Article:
How agencies have made strides to get guns out of the hands of juveniles.
Study: How do young offenders perceive gun violence?
A unique study by the National Institute of Justice as part of a two-year project, "Problem-Solving Strategies for Dealing with Youth- and Gang-Related Firearms Violence" delved into the issue of how young offenders perceive gun violence. It was conducted in July and August of 1998. The inspiration for the project was the success Boston, Massachusetts, was having in combatting juvenile gun violence.
Interviews with 36 teen offenders in Los Angeles, California, Juvenile Hall offered the following information:
76 percent had been in gangs; 52 percent wanted out.
Four had committed murder; nine had committed assaults with a deadly weapon.
Three-quarters had been threatened with a gun at least once, and 2/3 had been shot at least once.
Nearly 60 percent believe it's okay to shoot a person if a family member has been hurt.
49 percent believe that it's "completely up to them" whether or not they carry a gun; 18 percent said they had no choice.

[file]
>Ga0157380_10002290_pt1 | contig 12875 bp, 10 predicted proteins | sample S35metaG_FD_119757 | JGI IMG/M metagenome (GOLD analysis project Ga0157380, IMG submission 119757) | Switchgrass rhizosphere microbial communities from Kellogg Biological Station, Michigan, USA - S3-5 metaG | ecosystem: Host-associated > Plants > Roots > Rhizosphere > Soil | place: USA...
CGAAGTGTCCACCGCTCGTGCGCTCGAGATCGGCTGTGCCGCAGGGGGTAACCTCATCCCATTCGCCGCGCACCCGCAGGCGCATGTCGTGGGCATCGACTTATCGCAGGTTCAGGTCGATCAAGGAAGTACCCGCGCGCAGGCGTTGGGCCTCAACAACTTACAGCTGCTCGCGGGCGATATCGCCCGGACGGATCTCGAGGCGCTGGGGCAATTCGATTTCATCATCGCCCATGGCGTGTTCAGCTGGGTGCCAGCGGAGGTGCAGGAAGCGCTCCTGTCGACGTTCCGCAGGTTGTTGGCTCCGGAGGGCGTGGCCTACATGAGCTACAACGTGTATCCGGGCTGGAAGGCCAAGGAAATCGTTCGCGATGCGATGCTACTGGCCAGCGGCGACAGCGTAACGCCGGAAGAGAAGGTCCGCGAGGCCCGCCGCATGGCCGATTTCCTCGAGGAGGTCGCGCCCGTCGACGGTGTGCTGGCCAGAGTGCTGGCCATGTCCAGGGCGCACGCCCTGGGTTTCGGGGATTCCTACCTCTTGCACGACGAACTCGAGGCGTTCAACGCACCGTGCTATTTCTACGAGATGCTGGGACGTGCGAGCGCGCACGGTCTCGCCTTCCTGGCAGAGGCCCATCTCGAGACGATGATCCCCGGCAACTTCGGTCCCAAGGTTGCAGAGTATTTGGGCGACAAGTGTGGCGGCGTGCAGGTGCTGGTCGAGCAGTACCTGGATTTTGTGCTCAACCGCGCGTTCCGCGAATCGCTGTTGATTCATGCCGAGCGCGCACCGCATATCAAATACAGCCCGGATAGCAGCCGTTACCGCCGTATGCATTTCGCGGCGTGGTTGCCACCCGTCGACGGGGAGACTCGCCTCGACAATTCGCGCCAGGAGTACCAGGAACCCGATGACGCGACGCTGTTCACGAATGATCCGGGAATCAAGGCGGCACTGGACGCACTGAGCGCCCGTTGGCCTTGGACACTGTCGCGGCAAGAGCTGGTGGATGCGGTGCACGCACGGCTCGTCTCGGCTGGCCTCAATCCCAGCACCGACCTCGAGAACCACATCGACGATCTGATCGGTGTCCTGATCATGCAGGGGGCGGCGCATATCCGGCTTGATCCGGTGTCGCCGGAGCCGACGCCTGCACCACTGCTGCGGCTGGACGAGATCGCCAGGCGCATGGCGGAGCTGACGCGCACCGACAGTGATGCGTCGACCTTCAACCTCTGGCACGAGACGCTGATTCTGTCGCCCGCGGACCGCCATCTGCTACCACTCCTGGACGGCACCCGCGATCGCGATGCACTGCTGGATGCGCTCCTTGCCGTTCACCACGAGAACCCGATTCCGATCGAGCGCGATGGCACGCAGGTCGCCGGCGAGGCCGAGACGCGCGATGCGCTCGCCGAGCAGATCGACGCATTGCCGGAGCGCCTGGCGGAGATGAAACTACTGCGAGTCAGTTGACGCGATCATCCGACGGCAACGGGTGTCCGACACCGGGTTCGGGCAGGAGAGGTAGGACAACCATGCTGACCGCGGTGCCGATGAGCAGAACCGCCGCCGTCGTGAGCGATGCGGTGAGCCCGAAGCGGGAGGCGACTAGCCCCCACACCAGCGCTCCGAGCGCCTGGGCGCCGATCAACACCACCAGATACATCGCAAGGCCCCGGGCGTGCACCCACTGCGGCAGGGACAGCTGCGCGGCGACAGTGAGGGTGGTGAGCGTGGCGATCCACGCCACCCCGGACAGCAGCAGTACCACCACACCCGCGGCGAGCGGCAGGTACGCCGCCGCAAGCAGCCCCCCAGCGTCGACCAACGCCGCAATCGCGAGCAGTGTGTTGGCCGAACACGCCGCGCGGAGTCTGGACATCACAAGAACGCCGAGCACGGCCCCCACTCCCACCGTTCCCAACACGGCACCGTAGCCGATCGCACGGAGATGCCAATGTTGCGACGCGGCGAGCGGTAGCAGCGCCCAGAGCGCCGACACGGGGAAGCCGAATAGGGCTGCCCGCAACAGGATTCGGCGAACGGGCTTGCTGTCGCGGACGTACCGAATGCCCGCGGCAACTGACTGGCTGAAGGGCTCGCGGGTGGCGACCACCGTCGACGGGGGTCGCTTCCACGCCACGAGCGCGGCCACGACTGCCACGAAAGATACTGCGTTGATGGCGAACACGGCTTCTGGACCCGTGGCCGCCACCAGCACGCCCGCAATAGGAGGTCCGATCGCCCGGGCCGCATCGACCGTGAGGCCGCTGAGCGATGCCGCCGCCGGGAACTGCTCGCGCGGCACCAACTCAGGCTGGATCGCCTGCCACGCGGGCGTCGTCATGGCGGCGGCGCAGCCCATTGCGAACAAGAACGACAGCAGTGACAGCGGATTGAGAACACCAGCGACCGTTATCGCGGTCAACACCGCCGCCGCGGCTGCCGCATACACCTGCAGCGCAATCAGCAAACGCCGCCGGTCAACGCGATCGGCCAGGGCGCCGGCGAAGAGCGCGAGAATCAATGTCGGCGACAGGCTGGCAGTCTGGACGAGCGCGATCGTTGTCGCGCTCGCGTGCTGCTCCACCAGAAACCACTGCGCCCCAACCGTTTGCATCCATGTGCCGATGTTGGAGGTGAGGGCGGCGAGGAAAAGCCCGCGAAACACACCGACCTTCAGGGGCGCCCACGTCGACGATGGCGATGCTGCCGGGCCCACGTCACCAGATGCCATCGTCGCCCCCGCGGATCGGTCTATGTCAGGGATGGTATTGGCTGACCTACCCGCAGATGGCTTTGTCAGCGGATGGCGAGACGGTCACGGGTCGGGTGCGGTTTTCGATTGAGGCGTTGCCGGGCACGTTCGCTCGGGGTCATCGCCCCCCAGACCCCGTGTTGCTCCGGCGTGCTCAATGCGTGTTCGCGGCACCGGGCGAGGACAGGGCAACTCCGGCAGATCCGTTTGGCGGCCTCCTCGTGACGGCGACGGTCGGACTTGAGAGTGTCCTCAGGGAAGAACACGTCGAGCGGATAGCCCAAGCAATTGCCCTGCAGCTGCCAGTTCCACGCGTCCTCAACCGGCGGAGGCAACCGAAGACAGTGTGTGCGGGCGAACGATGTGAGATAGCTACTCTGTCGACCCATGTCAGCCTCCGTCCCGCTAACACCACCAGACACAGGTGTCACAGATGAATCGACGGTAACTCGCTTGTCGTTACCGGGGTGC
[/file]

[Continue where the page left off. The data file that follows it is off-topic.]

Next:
29 percent carry guns because their enemies do, while 24 percent carry because of the work they do, such as selling drugs.
Nearly 40 percent think the police, and even gangs, cannot protect them, but most think a gun can be relied on 100 percent of the time.
74 percent said incarceration would be very bad, while only 42 percent thought the same of probation.
Half of the youth surveyed believed they would be working in a year, be in school and get their high school diplomas by age 20.
"The motivation to get out of the gang is strong," says a note in the survey. "He (a survey participant) recognized if he were to go back on the street, there was nothing there for him except to start hanging out with his gang. But in the justice system, he could get his GED and have a chance for a different life."